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Afghanistan observes national day of mourning for recent bombing victims -

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MARK COLVIN: Afghanistan has observed a national day of mourning after a twin suicide bombing at a protest march in the capital Kabul killed 80 people and wounded 230.

The so-called Islamic State quickly claimed responsibility for the attack which targeted Hazara protestors, a Shiite minority in Afghanistan.

It was the worst attack on civilians in Kabul since 2001.

Franz Marty is a journalist based in the capital.

He's been reporting on the presence of the so-called Islamic State in Afghanistan since February last year.

I started by asking him how ISIS would find a foothold in territory traditionally controlled by the Taliban.

FRANZ J MARTY: Due to the large Taliban presence, the self declared Islamic State has troubled to establish itself, failed in different provinces, and more or less only succeeded in the eastern province on Nangarhar, where they have managed to set up some strong-holds.

But even there they have been under pressure from the Taliban and then afterwards also the government. There are other presence reported also from the east of the country. There are some reports from the north now, but they are unverified and seem shaky.

They have problem to set themselves up exactly because the Taliban are so well established.

MARK COLVIN: Why would Nangarhar be particularly fertile ground for them?

FRANZ J MARTY: Well if you ask Afghans, also Nangarhar, I have visited the place several times, most of them tell you it's because the long and ungoverned border with Pakistan and that this is the problem, that they could set themselves up there.

On the other hand, there are other places in Afghanistan with long, ungoverned borders with Pakistan, and there they didn't manage to. One local journalist I spoke to who is himself from Kunar, which neighbours Nangarhar but knows the region well, suggested that in Nangarhar probably more than in other places the social structure has eroded, especially the system of clans and tribes.

There hasn't been like a tribal structure that is more aligned to like Taliban, also the Afghan ideology than something that came from outside. Another resident of Nangarhar suggested that due to the presence of international jihadis since the ‘80s, in Nangarhar, this might also have built the ground for the more internationalist ideology.

MARK COLVIN: If you were able to go to Nangarhar and ask those questions, that would indicate that you're not too worried about them having a very large presence, because in places where they do have a very large presence, they tend to kidnap journalists and cut their heads off.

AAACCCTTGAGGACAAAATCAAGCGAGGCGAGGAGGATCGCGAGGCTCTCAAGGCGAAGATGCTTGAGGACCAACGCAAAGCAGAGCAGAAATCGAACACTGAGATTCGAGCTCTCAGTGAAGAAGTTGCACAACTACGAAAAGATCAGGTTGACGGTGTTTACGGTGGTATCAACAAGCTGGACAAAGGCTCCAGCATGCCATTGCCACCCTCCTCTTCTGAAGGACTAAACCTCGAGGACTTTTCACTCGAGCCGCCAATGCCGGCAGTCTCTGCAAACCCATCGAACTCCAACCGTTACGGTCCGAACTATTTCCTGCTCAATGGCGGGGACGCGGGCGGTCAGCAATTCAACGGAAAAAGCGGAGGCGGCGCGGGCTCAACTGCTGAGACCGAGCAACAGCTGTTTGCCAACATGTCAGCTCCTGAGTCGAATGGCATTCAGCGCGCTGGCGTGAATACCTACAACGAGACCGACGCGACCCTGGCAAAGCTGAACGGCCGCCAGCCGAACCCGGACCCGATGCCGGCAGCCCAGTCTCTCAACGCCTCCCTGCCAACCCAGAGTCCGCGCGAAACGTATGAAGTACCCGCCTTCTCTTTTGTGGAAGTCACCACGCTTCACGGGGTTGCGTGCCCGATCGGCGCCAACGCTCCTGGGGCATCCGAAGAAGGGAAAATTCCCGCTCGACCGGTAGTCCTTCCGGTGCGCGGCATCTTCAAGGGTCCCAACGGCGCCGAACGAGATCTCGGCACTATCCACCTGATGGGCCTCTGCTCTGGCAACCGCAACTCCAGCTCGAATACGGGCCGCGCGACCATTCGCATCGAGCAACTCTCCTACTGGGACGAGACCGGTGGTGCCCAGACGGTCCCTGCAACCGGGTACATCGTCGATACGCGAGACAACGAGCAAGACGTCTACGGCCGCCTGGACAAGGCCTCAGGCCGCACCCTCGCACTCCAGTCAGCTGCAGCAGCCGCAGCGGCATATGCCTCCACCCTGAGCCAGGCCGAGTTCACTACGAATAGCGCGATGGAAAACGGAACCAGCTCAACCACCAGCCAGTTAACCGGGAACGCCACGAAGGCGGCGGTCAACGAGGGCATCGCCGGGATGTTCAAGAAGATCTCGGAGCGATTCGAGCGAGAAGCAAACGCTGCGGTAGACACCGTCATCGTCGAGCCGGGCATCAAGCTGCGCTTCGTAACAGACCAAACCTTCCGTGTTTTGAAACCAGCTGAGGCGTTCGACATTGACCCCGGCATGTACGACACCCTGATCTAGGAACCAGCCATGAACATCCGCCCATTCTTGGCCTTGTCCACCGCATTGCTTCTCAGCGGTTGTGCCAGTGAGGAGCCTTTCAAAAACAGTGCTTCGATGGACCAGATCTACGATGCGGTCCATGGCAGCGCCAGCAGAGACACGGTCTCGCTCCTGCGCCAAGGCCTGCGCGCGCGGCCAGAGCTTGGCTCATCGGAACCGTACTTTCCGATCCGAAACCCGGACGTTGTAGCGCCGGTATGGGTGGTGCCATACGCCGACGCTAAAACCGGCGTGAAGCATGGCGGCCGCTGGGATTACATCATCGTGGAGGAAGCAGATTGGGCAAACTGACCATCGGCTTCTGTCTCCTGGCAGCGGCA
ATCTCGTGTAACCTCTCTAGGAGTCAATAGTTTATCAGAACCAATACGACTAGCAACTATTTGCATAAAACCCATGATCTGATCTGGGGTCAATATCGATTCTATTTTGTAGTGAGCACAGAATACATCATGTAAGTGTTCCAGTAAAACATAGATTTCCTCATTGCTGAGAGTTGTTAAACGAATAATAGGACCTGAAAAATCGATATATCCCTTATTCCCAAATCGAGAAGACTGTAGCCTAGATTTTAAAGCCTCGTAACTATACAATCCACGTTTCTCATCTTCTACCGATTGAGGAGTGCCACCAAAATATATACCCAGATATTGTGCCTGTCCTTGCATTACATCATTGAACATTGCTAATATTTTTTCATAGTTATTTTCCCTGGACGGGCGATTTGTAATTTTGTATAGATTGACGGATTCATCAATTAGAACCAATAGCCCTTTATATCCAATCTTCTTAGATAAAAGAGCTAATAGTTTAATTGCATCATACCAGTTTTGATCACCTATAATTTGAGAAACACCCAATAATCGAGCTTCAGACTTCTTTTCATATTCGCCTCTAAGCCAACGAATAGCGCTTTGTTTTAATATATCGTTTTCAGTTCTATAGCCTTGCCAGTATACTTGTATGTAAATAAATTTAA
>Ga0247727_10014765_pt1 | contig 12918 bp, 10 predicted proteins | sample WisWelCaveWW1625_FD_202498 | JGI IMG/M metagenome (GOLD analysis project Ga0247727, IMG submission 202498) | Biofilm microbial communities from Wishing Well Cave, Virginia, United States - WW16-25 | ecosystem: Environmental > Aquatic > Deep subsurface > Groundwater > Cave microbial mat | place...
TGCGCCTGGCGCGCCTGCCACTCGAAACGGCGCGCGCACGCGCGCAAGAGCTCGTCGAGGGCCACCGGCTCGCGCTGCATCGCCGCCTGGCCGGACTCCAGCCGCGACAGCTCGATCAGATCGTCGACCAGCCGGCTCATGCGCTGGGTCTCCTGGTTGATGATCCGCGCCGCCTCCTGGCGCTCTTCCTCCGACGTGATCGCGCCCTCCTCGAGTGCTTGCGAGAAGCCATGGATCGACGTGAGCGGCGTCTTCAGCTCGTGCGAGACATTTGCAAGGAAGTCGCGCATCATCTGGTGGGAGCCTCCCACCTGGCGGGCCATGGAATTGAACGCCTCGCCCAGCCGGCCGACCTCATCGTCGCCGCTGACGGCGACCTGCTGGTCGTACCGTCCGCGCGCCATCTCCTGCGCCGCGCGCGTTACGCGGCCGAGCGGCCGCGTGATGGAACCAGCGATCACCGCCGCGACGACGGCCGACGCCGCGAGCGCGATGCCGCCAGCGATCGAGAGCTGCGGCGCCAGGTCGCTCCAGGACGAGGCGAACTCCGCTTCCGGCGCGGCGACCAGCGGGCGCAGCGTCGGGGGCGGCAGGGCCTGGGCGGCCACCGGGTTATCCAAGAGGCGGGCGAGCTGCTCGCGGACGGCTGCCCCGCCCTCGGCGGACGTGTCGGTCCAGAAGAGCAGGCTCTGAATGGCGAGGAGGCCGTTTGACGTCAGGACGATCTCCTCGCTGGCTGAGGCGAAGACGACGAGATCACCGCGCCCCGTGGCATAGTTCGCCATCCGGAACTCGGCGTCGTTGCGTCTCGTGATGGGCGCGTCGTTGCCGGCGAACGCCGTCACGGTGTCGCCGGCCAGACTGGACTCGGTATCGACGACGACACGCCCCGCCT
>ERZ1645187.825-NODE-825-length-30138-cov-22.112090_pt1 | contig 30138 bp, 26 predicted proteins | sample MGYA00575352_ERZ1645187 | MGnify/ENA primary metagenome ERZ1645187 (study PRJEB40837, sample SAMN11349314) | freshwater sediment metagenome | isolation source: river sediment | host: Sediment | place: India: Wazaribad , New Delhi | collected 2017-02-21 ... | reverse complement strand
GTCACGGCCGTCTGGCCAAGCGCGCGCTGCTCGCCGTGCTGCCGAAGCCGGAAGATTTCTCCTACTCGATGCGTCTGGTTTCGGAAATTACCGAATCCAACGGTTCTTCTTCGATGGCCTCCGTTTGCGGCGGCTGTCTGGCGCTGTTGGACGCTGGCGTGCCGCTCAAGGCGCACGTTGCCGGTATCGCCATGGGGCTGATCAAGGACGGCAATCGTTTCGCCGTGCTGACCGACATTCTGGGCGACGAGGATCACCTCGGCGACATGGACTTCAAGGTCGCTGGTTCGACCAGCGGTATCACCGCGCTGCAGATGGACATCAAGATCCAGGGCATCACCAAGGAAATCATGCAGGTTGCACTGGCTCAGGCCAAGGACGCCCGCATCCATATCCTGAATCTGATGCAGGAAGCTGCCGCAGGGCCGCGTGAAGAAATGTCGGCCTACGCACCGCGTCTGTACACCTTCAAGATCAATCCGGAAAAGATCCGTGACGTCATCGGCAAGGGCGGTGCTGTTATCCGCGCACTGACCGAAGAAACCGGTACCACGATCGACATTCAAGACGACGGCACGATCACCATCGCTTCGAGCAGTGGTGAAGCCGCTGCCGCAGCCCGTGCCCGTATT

FRANZ J MARTY: Of course Nangarhar has problems. I spoke with people that lived there, fled from there, or either were travelling closer to the main roads so that I could speak to them. So I ventured only a little off the main road, mostly due to security concerns.

MARK COLVIN: Should we be focusing on the apparent presence of some IS in Afghanistan or should we be focusing on the Taliban itself? Is the Taliban resurgent?

FRANZ J MARTY: Compared to the Taliban, the self declared Islamic State is way weaker and by far a smaller threat. I would say that you should take it seriously but that you should also see it in the right context.

Yes, there is an Islamic State presence here, but it is quite unclear in how far they are really linked to other Islamic State groups in other parts of the world. It is also very unclear what exactly their aims are.

It is unclear if people that align themself with the Islamic State inside Afghanistan are coordinated among themselves, or could also be possible that they claimed for several different reasons allegiance to the Islamic State, but are like not that well coordinated among themselves.

There’s different splinter groups that just pledged allegiance to the Islamic State. So you should see it in this context and concentrate more on the Taliban, because I mean the Taliban are country-wide, also now more so in the north which is a new development, so they are for sure the much, much, much bigger threat.

MARK COLVIN: And how big a threat is that? I mean, are they getting back to near the strength they had before 2001? Or is that an exaggeration?

FRANZ J MARTY: You shouldn't really compare the Taliban before 2001 and now. Right now they can disrupt but contrary to pre-2001, they are in no position to control like this amount of territory like they have been in those days, so it is really hard to compare this.

MARK COLVIN: Journalist Franz J Marty speaking to me from Afghanistan.